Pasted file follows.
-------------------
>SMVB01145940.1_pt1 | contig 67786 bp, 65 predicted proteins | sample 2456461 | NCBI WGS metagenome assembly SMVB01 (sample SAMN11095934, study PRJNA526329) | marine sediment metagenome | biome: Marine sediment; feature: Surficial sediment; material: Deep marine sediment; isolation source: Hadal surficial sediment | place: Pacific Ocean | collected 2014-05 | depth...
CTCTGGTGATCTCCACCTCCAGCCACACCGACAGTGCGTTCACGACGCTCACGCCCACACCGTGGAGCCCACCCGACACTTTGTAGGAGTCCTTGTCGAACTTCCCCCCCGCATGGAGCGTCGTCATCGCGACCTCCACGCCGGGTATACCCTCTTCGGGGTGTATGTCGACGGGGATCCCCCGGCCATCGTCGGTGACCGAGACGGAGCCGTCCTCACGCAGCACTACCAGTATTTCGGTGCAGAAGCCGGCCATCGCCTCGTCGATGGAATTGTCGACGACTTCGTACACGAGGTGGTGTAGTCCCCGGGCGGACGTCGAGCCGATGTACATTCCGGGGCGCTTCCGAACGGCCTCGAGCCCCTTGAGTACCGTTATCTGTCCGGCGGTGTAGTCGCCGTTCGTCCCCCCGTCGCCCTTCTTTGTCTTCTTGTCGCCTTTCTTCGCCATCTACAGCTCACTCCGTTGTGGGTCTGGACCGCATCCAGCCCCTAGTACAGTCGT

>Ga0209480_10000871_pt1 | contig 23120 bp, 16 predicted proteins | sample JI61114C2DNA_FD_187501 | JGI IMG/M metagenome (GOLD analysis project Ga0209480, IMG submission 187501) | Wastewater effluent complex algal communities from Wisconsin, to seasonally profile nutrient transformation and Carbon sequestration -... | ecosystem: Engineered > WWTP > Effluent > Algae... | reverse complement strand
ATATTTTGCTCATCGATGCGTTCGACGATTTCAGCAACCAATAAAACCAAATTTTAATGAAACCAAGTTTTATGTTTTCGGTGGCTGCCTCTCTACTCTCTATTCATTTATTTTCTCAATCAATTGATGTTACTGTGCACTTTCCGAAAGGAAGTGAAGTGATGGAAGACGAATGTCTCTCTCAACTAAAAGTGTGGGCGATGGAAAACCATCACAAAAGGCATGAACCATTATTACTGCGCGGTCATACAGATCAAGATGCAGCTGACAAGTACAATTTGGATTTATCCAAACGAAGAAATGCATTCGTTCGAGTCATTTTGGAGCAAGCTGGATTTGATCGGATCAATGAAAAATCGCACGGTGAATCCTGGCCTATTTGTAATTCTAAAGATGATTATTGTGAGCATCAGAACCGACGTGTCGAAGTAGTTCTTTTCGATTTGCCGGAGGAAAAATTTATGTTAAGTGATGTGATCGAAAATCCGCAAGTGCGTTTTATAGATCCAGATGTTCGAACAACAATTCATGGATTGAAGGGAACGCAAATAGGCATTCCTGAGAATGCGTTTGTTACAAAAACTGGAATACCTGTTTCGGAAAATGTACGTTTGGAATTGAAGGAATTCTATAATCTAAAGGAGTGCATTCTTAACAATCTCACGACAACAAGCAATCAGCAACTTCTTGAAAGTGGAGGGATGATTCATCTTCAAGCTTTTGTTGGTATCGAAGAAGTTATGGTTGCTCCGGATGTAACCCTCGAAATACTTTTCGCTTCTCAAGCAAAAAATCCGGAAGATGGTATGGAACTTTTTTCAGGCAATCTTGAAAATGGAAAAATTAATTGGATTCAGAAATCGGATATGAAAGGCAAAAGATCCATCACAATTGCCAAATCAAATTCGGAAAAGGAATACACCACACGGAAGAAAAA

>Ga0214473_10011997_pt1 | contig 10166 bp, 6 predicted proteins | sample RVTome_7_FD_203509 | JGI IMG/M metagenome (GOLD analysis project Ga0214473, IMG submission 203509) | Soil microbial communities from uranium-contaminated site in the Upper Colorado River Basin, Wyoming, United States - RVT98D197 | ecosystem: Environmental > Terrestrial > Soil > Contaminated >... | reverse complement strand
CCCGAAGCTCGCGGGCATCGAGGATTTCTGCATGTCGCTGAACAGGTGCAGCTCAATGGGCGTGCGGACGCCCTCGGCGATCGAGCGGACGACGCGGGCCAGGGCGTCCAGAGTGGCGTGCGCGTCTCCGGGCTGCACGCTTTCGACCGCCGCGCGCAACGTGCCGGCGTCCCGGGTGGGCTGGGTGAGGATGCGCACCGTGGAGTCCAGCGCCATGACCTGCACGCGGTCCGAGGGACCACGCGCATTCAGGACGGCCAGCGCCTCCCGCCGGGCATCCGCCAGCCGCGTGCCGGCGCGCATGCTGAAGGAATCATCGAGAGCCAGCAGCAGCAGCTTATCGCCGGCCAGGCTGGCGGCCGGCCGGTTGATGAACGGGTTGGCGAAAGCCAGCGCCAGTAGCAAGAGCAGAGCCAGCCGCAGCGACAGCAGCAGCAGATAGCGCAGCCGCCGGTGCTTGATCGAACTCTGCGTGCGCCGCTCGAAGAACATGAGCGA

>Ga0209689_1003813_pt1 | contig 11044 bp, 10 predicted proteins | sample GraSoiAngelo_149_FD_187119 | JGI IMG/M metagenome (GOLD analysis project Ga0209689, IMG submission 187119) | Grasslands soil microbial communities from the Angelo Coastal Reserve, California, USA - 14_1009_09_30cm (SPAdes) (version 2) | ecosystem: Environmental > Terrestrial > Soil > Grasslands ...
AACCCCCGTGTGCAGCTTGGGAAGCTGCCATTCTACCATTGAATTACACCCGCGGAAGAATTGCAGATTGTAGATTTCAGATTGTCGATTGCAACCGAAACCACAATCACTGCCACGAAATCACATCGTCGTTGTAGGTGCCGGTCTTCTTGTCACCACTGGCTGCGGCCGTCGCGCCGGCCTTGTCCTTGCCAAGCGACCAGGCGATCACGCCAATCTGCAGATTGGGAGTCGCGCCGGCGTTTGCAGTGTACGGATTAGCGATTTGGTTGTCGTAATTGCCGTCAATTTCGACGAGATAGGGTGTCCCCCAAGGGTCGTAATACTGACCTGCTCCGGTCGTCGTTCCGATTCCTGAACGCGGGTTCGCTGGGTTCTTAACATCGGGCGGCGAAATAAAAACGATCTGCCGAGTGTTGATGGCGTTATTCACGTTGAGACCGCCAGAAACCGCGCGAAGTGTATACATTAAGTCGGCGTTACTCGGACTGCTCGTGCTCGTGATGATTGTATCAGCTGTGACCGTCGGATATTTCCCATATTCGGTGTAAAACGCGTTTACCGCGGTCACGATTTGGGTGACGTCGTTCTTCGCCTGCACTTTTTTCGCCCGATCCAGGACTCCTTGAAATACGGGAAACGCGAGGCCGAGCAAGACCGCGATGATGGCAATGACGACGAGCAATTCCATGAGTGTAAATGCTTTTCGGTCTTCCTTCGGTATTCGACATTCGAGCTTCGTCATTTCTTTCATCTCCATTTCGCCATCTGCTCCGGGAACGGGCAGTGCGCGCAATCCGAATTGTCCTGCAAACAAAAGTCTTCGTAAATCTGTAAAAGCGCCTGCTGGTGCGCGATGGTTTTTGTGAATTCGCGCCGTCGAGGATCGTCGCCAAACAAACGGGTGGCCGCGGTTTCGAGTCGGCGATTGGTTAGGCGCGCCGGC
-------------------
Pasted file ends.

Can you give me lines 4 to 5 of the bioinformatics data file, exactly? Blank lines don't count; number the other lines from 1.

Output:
ATATTTTGCTCATCGATGCGTTCGACGATTTCAGCAACCAATAAAACCAAATTTTAATGAAACCAAGTTTTATGTTTTCGGTGGCTGCCTCTCTACTCTCTATTCATTTATTTTCTCAATCAATTGATGTTACTGTGCACTTTCCGAAAGGAAGTGAAGTGATGGAAGACGAATGTCTCTCTCAACTAAAAGTGTGGGCGATGGAAAACCATCACAAAAGGCATGAACCATTATTACTGCGCGGTCATACAGATCAAGATGCAGCTGACAAGTACAATTTGGATTTATCCAAACGAAGAAATGCATTCGTTCGAGTCATTTTGGAGCAAGCTGGATTTGATCGGATCAATGAAAAATCGCACGGTGAATCCTGGCCTATTTGTAATTCTAAAGATGATTATTGTGAGCATCAGAACCGACGTGTCGAAGTAGTTCTTTTCGATTTGCCGGAGGAAAAATTTATGTTAAGTGATGTGATCGAAAATCCGCAAGTGCGTTTTATAGATCCAGATGTTCGAACAACAATTCATGGATTGAAGGGAACGCAAATAGGCATTCCTGAGAATGCGTTTGTTACAAAAACTGGAATACCTGTTTCGGAAAATGTACGTTTGGAATTGAAGGAATTCTATAATCTAAAGGAGTGCATTCTTAACAATCTCACGACAACAAGCAATCAGCAACTTCTTGAAAGTGGAGGGATGATTCATCTTCAAGCTTTTGTTGGTATCGAAGAAGTTATGGTTGCTCCGGATGTAACCCTCGAAATACTTTTCGCTTCTCAAGCAAAAAATCCGGAAGATGGTATGGAACTTTTTTCAGGCAATCTTGAAAATGGAAAAATTAATTGGATTCAGAAATCGGATATGAAAGGCAAAAGATCCATCACAATTGCCAAATCAAATTCGGAAAAGGAATACACCACACGGAAGAAAAA

>Ga0214473_10011997_pt1 | contig 10166 bp, 6 predicted proteins | sample RVTome_7_FD_203509 | JGI IMG/M metagenome (GOLD analysis project Ga0214473, IMG submission 203509) | Soil microbial communities from uranium-contaminated site in the Upper Colorado River Basin, Wyoming, United States - RVT98D197 | ecosystem: Environmental > Terrestrial > Soil > Contaminated >... | reverse complement strand